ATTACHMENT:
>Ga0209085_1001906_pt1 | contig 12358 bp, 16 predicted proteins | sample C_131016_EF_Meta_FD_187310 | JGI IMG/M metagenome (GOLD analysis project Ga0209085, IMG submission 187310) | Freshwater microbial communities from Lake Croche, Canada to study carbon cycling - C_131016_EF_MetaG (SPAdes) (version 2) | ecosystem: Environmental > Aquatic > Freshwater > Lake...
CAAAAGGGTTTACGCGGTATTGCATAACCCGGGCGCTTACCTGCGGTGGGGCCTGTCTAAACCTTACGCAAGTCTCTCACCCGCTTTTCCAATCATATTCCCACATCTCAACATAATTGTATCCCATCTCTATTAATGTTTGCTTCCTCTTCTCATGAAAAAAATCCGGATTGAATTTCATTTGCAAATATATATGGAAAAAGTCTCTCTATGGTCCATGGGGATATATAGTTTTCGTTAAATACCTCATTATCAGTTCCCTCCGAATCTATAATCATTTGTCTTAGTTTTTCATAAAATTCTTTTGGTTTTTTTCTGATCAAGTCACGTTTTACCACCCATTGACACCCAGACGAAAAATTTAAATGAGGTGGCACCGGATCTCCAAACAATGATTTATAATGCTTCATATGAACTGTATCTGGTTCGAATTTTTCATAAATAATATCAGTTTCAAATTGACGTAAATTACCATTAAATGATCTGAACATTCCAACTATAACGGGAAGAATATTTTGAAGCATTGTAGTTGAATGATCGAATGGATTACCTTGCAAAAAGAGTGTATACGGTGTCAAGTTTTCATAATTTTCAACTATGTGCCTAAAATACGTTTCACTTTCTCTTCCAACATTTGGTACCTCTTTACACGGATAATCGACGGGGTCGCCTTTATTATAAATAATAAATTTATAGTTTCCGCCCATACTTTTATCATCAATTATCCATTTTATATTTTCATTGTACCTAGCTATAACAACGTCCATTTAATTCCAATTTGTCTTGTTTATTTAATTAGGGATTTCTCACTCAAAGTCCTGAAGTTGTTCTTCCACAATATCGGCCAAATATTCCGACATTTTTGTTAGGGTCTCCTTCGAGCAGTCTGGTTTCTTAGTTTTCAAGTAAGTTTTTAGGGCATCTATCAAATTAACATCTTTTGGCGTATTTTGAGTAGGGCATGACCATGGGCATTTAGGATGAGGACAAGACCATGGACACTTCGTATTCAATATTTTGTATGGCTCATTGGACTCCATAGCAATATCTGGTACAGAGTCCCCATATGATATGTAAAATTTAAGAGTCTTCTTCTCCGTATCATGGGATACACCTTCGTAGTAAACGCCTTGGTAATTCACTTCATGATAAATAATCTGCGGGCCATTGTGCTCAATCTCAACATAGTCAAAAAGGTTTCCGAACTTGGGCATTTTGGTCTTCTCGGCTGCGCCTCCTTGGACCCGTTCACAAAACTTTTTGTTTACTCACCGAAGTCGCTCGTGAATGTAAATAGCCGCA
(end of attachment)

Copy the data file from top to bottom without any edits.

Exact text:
>Ga0209085_1001906_pt1 | contig 12358 bp, 16 predicted proteins | sample C_131016_EF_Meta_FD_187310 | JGI IMG/M metagenome (GOLD analysis project Ga0209085, IMG submission 187310) | Freshwater microbial communities from Lake Croche, Canada to study carbon cycling - C_131016_EF_MetaG (SPAdes) (version 2) | ecosystem: Environmental > Aquatic > Freshwater > Lake...
CAAAAGGGTTTACGCGGTATTGCATAACCCGGGCGCTTACCTGCGGTGGGGCCTGTCTAAACCTTACGCAAGTCTCTCACCCGCTTTTCCAATCATATTCCCACATCTCAACATAATTGTATCCCATCTCTATTAATGTTTGCTTCCTCTTCTCATGAAAAAAATCCGGATTGAATTTCATTTGCAAATATATATGGAAAAAGTCTCTCTATGGTCCATGGGGATATATAGTTTTCGTTAAATACCTCATTATCAGTTCCCTCCGAATCTATAATCATTTGTCTTAGTTTTTCATAAAATTCTTTTGGTTTTTTTCTGATCAAGTCACGTTTTACCACCCATTGACACCCAGACGAAAAATTTAAATGAGGTGGCACCGGATCTCCAAACAATGATTTATAATGCTTCATATGAACTGTATCTGGTTCGAATTTTTCATAAATAATATCAGTTTCAAATTGACGTAAATTACCATTAAATGATCTGAACATTCCAACTATAACGGGAAGAATATTTTGAAGCATTGTAGTTGAATGATCGAATGGATTACCTTGCAAAAAGAGTGTATACGGTGTCAAGTTTTCATAATTTTCAACTATGTGCCTAAAATACGTTTCACTTTCTCTTCCAACATTTGGTACCTCTTTACACGGATAATCGACGGGGTCGCCTTTATTATAAATAATAAATTTATAGTTTCCGCCCATACTTTTATCATCAATTATCCATTTTATATTTTCATTGTACCTAGCTATAACAACGTCCATTTAATTCCAATTTGTCTTGTTTATTTAATTAGGGATTTCTCACTCAAAGTCCTGAAGTTGTTCTTCCACAATATCGGCCAAATATTCCGACATTTTTGTTAGGGTCTCCTTCGAGCAGTCTGGTTTCTTAGTTTTCAAGTAAGTTTTTAGGGCATCTATCAAATTAACATCTTTTGGCGTATTTTGAGTAGGGCATGACCATGGGCATTTAGGATGAGGACAAGACCATGGACACTTCGTATTCAATATTTTGTATGGCTCATTGGACTCCATAGCAATATCTGGTACAGAGTCCCCATATGATATGTAAAATTTAAGAGTCTTCTTCTCCGTATCATGGGATACACCTTCGTAGTAAACGCCTTGGTAATTCACTTCATGATAAATAATCTGCGGGCCATTGTGCTCAATCTCAACATAGTCAAAAAGGTTTCCGAACTTGGGCATTTTGGTCTTCTCGGCTGCGCCTCCTTGGACCCGTTCACAAAACTTTTTGTTTACTCACCGAAGTCGCTCGTGAATGTAAATAGCCGCA